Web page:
"I'm a gynecologist, and, for me, there was a tremendous void of information to be able to provide people the information they needed to make health care decisions and to be prepared for changes," Lindau said. "With the right information, people might be able to cope better."
For this study, the University of Chicago's National Social Life, Health and Aging Project (NSHAP) researchers interviewed 3,005 U.S. adults (1,550 women and 1,455 men), aged 57 to 85 in their homes.
Three-quarters of those approached agreed to participate and were remarkably forthcoming about their sex lives.
Researchers found that the prevalence of sexual activity did decline with age, with 73 percent of respondents aged 57 to 64 reporting sexual activity, 53 percent among those aged 65 to 74 and 26 percent among those aged 75 to 85.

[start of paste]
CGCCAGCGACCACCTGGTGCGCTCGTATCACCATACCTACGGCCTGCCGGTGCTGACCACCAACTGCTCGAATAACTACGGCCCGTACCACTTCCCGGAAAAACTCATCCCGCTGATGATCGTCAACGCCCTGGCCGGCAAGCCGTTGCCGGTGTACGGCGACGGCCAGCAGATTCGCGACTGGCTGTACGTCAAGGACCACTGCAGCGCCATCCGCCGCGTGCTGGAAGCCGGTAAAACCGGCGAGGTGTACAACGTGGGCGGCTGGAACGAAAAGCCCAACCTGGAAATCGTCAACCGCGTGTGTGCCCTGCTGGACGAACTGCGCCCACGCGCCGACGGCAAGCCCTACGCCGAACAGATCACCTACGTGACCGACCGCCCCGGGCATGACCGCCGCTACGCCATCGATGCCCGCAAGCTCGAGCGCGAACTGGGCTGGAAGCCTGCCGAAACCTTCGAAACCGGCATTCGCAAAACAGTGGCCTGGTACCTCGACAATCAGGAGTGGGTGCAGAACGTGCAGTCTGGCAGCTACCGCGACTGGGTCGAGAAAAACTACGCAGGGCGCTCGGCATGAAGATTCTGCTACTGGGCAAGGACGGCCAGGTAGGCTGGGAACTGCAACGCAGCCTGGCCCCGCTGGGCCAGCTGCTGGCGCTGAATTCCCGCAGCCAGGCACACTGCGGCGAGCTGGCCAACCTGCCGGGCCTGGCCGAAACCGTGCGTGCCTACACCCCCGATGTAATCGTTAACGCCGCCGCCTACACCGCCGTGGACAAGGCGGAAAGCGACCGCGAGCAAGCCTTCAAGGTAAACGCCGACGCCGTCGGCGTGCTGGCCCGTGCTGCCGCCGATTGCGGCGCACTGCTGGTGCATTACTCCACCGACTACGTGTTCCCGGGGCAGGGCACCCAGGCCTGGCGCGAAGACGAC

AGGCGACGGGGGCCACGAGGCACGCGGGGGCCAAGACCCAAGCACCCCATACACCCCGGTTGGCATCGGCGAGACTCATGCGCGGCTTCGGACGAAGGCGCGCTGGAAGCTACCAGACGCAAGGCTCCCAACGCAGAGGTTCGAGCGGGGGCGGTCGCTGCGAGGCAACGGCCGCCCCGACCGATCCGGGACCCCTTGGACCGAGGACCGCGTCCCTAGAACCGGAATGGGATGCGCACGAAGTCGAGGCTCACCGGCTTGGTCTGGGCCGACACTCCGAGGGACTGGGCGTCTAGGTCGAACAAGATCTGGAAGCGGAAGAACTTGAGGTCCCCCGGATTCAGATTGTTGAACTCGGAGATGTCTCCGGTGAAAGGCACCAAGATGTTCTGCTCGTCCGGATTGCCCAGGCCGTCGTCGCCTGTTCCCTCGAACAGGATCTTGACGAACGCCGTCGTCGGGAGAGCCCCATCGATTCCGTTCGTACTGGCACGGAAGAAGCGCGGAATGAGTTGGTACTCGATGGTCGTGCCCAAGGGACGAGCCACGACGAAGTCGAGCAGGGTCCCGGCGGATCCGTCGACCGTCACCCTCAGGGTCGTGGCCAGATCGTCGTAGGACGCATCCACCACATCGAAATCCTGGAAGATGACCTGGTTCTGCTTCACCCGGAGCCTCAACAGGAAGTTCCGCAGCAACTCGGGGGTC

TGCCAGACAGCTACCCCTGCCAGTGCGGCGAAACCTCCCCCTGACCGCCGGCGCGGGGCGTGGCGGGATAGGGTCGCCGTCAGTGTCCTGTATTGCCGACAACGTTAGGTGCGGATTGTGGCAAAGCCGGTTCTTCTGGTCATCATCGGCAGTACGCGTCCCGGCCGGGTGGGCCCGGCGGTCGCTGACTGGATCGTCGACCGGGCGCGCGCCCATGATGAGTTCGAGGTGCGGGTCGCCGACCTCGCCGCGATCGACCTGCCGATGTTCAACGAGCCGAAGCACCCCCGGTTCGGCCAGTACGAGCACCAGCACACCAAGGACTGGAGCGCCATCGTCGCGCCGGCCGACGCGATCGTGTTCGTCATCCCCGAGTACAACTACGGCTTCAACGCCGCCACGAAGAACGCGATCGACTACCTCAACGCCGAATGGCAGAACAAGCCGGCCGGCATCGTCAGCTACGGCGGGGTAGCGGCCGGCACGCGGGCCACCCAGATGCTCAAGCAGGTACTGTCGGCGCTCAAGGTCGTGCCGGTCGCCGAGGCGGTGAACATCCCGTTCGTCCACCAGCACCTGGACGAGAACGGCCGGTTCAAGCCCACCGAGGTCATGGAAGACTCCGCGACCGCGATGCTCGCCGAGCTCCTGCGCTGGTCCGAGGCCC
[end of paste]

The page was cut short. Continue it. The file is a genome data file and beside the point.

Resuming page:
Women were less likely to be sexually active than men in age groups. More than three-quarters (78 percent) of men aged 75 to 85 had a spouse or other intimate relationship, only 40 percent of women in that age group had a partner.
Women were also more likely to rate sex as "not at all important" (35 percent versus 13 percent of men).
"There do seem some gender disparities," Lindau said. "Men overall are more likely to have partners in later life and are more likely to be sexually active with their partners."
"Older ages really are different for men and women," added Linda Waite, senior author of the paper and the Lucy Flower Professor in Urban Sociology at the University of Chicago. "Men tend to be married until they die, and women tend to spend their final years as widows." In addition, men tend to have younger partners and women older partners, which translates into fewer opportunities for sexual intimacy for women.'/>"/>
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